As Hurricane Ian makes its way toward the Carolinas, meteorologists say Charlotte residents should brace for strong winds, heavy rain, and flash floods.
Though Ian is expected to weaken into a tropical depression, it could bring up to six inches of rain to the Charlotte area Friday afternoon.
This means some areas could be at high risk of flooding, Andrew Kimball of the National Weather Service office in Greer, South Carolina, told The Charlotte Observer.
According to the Federal Emergency Management Agency, an inch of flooding can cause up to $25,000 in property damage.
Here’s how to check whether your home is prone to flooding and how to protect it from water damage.
Check whether you live in a floodplain
The best way to determine whether your property is a flood risk is by checking if you live in a floodplain. Mecklenburg County residents can enter their address in the 3D Interactive Floodzone Map on the Charlotte-Mecklenburg Storm Water Services website. You can also enter addresses in FEMA’s Flood Map Service Center.
How to protect your Charlotte home from water damage
Here are some steps you can take to make your home more flood resistant:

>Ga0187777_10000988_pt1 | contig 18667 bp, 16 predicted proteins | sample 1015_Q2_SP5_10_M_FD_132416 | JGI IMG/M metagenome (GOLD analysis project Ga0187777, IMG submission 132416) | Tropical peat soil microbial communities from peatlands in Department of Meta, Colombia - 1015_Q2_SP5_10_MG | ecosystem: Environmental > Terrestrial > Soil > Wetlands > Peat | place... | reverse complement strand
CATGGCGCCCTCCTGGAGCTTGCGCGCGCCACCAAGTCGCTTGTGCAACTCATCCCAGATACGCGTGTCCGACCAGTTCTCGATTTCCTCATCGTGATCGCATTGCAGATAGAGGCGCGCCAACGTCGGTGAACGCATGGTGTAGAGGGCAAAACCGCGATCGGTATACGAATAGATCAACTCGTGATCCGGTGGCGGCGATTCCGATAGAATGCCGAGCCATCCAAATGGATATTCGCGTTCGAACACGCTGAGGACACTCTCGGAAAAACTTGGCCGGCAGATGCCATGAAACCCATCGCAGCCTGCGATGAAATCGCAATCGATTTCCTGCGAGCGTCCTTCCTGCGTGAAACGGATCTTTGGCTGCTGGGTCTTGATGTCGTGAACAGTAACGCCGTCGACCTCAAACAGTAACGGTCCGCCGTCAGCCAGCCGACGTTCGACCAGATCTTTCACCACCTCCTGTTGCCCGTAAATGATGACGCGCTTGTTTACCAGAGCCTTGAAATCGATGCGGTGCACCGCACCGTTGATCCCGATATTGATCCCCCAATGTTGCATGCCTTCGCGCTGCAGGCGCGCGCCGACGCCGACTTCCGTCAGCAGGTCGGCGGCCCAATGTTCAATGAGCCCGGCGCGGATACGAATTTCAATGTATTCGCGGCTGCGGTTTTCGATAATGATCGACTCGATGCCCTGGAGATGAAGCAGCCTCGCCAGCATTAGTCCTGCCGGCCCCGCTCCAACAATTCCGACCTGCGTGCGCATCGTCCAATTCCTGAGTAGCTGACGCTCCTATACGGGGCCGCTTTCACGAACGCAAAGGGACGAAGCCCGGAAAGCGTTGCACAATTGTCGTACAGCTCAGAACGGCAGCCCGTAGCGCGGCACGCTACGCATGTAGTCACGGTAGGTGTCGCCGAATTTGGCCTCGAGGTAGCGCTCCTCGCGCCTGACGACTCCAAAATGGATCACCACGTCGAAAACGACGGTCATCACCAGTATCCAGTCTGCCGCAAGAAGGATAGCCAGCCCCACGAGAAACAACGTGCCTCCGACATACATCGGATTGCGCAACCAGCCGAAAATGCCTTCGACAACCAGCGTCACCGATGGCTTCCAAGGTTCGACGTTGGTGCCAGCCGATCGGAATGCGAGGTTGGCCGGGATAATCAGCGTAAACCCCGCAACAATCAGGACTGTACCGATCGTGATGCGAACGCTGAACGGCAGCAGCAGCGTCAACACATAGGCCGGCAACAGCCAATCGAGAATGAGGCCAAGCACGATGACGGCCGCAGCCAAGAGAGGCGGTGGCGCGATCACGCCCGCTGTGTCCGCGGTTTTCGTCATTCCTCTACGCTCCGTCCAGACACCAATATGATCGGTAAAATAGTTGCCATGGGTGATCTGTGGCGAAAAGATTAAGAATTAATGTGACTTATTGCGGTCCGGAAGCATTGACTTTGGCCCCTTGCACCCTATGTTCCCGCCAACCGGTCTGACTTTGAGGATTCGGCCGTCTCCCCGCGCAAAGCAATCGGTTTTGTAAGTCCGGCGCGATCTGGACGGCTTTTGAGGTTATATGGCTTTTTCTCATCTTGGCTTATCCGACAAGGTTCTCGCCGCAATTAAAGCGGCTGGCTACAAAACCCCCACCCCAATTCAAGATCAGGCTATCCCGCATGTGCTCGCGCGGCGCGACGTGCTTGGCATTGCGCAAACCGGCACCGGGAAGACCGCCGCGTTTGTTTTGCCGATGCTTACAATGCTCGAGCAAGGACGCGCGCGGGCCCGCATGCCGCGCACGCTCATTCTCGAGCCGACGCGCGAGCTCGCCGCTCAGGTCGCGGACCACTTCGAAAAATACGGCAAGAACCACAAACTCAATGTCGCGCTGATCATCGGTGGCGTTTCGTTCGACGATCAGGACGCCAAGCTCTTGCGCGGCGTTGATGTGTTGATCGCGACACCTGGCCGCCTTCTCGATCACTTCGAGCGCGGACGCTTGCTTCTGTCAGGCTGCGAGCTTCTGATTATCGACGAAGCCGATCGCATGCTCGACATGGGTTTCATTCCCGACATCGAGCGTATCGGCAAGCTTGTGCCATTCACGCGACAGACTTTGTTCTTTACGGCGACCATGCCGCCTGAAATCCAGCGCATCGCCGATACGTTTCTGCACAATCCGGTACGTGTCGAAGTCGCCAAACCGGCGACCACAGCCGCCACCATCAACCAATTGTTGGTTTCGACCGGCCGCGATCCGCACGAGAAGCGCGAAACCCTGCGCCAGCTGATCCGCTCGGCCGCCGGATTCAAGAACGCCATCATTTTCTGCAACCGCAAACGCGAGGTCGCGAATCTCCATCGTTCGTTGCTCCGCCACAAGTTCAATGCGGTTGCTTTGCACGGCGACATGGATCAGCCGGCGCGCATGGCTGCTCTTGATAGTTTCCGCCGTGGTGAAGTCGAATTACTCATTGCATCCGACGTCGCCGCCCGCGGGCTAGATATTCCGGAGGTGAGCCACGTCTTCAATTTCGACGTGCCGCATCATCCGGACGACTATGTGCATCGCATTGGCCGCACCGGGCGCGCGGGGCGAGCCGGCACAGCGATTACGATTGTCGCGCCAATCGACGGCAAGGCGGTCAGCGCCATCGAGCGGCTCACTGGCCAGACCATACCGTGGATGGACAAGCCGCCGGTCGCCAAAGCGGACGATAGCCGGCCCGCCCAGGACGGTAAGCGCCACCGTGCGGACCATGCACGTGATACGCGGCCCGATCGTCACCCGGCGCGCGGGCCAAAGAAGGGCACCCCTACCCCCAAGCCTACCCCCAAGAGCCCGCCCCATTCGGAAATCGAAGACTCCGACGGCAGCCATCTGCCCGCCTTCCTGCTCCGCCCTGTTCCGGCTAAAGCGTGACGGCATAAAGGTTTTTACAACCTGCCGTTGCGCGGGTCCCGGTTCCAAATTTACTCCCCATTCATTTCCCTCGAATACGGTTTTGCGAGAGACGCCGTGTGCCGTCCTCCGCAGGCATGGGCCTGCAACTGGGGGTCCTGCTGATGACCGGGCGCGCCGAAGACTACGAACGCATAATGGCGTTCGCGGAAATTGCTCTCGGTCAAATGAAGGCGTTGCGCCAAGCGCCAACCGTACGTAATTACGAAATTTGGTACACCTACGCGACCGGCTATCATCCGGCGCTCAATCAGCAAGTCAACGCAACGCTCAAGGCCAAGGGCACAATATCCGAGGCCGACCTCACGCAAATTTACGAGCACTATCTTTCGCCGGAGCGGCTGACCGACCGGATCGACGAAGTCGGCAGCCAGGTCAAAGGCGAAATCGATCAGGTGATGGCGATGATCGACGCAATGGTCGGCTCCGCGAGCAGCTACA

Keep your gutters and drains free of debris
Install a water alarm
Replace carpeting with tiles
Stockpile emergency protective materials such as plywood, plastic sheeting and sandbags
Elevate your heating system, water heater and electric panel
Elevate or move your furniture
Waterproof your basement
Invest in a sewer backflow valve to prevent sewage backup
Purchase flood insurance
One of the best ways homeowners can prepare for floods is by purchasing flood insurance, Charlotte-Mecklenburg Storm Water Services Senior Communications Specialist John Wendel told the Observer.
“Flood insurance is not typically covered by your homeowner’s insurance, so you need to add that if you live in a floodplain,” Wendel said. “In fact, many mortgage lenders may require you to have flood insurance if you live on a floodplain.”
However, flood insurance plans usually have a waiting period of around 30 days, Wendel said, meaning damage from Hurricane Ian would not be covered if they were purchased recently.
If you need help finding a provider, visit floodsmart.gov.